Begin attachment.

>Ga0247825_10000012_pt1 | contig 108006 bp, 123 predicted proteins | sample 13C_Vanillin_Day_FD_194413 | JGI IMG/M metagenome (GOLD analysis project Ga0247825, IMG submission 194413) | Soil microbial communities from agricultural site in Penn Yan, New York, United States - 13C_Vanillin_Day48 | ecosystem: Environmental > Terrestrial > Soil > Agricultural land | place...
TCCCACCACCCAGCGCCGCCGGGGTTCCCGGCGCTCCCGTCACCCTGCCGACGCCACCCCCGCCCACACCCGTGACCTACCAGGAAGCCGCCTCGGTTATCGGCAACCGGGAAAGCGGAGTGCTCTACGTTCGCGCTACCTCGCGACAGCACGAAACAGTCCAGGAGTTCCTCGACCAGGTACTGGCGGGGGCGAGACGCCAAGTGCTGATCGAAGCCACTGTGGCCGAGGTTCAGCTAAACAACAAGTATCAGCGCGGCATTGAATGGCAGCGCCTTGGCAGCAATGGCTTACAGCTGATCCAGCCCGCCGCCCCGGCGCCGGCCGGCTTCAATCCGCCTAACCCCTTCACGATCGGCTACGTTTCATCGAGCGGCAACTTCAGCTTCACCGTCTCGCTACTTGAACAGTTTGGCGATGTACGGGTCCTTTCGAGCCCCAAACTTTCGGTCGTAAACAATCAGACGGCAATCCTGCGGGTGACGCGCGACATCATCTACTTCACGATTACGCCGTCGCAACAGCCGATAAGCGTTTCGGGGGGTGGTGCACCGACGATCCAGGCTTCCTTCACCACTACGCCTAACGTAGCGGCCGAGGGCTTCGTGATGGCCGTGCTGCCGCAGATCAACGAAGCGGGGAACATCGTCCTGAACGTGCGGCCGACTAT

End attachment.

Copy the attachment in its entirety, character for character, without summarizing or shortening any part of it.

>Ga0247825_10000012_pt1 | contig 108006 bp, 123 predicted proteins | sample 13C_Vanillin_Day_FD_194413 | JGI IMG/M metagenome (GOLD analysis project Ga0247825, IMG submission 194413) | Soil microbial communities from agricultural site in Penn Yan, New York, United States - 13C_Vanillin_Day48 | ecosystem: Environmental > Terrestrial > Soil > Agricultural land | place...
TCCCACCACCCAGCGCCGCCGGGGTTCCCGGCGCTCCCGTCACCCTGCCGACGCCACCCCCGCCCACACCCGTGACCTACCAGGAAGCCGCCTCGGTTATCGGCAACCGGGAAAGCGGAGTGCTCTACGTTCGCGCTACCTCGCGACAGCACGAAACAGTCCAGGAGTTCCTCGACCAGGTACTGGCGGGGGCGAGACGCCAAGTGCTGATCGAAGCCACTGTGGCCGAGGTTCAGCTAAACAACAAGTATCAGCGCGGCATTGAATGGCAGCGCCTTGGCAGCAATGGCTTACAGCTGATCCAGCCCGCCGCCCCGGCGCCGGCCGGCTTCAATCCGCCTAACCCCTTCACGATCGGCTACGTTTCATCGAGCGGCAACTTCAGCTTCACCGTCTCGCTACTTGAACAGTTTGGCGATGTACGGGTCCTTTCGAGCCCCAAACTTTCGGTCGTAAACAATCAGACGGCAATCCTGCGGGTGACGCGCGACATCATCTACTTCACGATTACGCCGTCGCAACAGCCGATAAGCGTTTCGGGGGGTGGTGCACCGACGATCCAGGCTTCCTTCACCACTACGCCTAACGTAGCGGCCGAGGGCTTCGTGATGGCCGTGCTGCCGCAGATCAACGAAGCGGGGAACATCGTCCTGAACGTGCGGCCGACTAT